A major problem with Malaysia, Chin pointed out, is that the country’s finance ministry has not delivered the right stimulus package. Moreover, Malaysia may not be fully vaccinated until the end of this year.
Chin is of the view that Malaysia has not been able to build a strong economic structure. “Take the country’s manufacturing sector. It’s still far behind Indonesia or Vietnam in terms of attracting major investments,” he said.
Malaysia also has a smaller software tech ecosystem, say experts that DealStreetAsia spoke to.
“The areas that we have strengths in are not typically areas that are headline-grabbing. [Our strengths are] latex glove manufacturing, and hardware technology — they are not very sexy,” said an officer at a Malaysian independent asset manager.
The last government had initiated a few steps to fix the flaws of the economy.
One example is Penjana Kapital, which was founded last year. While Malaysia has seen its businesses moving to Singapore — ride-hailing decacorn Grab is the most obvious example — the launch of Penjana Kapital was to start growing companies from the seed stage up to pre-IPO, and making it attractive for them to stay in the country.
“Penjana Kapital’s main role is to stimulate Malaysia’s economy by digitalising and automating Malaysian businesses through innovation from startups, funded by private capital from strategic domestic and international investors, matched by the government and in turn developing the local venture capital space,” according to the programme’s website.
Penjana Kapital raised 676 million ringgit. Its Dana Penjana Nasional programme also raised 850 million ringgit earlier this year, which was more capital than expected.
“It means that there’s a lot of interest in the private equity and venture capital ecosystem in Malaysia,” Sallehuddin pointed out.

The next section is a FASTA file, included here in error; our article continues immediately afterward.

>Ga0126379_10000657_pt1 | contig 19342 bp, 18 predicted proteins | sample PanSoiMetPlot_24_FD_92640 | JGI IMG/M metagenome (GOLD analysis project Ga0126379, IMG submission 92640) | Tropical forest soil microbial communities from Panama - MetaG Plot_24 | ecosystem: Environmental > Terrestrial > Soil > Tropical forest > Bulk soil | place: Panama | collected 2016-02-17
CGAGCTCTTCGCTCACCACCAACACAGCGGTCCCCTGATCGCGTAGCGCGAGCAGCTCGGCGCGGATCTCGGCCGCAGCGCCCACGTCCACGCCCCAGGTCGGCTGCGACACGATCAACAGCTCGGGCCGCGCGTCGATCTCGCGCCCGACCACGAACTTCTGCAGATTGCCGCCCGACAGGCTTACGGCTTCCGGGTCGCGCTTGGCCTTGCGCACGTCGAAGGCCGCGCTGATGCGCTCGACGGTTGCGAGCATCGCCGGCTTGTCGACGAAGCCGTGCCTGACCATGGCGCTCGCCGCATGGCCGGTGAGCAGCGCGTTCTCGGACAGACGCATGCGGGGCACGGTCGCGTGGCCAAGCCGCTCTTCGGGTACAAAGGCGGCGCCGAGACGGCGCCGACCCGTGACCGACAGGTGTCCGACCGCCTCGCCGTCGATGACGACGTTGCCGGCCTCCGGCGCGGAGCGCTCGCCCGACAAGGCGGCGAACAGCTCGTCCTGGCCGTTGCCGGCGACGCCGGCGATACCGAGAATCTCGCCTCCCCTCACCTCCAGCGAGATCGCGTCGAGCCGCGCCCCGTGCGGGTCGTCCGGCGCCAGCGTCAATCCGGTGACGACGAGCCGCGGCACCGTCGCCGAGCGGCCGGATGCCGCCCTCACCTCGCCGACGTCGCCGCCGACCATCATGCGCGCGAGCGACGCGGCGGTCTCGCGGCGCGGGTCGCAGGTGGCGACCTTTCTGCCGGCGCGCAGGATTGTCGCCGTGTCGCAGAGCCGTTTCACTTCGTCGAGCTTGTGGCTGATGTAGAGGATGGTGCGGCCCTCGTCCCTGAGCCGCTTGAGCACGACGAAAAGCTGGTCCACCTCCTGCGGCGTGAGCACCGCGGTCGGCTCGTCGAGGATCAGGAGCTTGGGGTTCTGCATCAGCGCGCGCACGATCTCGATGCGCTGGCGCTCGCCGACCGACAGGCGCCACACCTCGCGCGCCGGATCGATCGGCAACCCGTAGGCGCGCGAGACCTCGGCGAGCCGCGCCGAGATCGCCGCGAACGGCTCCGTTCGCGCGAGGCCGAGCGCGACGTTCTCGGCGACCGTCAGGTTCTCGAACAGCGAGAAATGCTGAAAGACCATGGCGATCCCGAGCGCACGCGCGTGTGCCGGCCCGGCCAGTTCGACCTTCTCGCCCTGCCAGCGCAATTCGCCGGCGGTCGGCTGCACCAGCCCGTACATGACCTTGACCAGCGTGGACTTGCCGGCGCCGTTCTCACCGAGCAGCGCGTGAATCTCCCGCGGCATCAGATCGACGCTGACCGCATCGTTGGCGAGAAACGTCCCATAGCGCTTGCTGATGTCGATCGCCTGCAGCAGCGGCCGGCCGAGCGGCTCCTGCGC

Headlines have recently turned to Malaysia’s startup ecosystem as the country recently got its first unicorn — the used car platform Carsome, which is eyeing an IPO in the US.
That said, investing in early-stage companies means the market will have to find buyers as these businesses mature.
Optimism at home
Domestic fund managers in Malaysia, however, seem calm on the ground.
One of the investment professionals quoted above is hopeful that Sabri Yaakob’s ruling United Malays National Organisation (UMNO) party will bring change. “We’ve got a new UMNO with a fresh mandate and a fresh perspective in terms of how to get the country out of this political turmoil and pandemic,” he said.
Ismail Sabri Yaakob has even signed a cooperation agreement with the opposition. This is the first sign of a mature democracy, the investment professional asserted.
For limited partners, who look at exposure to Malaysia, their commitments are often long-term, so they will probably not pull out their commitments, said an other independent fund manager. “A lot of the things that are happening right now are short-term, COVID-related noise.”
On the business side, investors DealStreetAsia spoke to say the quality of Malaysian companies has historically been high from a corporate governance perspective. Domestic deals have showcased some bright spots as well as vibrancy in terms of exits.
“The industries we operate in don’t depend on which government is in power. In fact, the government has always been supportive of the things that we do, which is building high-quality, consumer-orientated businesses that support other businesses,” said Brahmal Vasudevan, founder and CEO of Kuala Lumpur-based PE firm Creador.
The firm is raising its fifth fund and expects a final closing next month at a hard cap of $680 million. Vasudevan told DealStreetAsia recently that 35% of his firm’s deployment has been into Malaysian companies.
“New opportunities can be expected to arise with a lower PE entry value, and as the economy moves further along the recovery path, we should see an uptick in PE investment activity,” predicted Dechert’s Goh, whose advisory expertise covers private equity and venture capital, among others.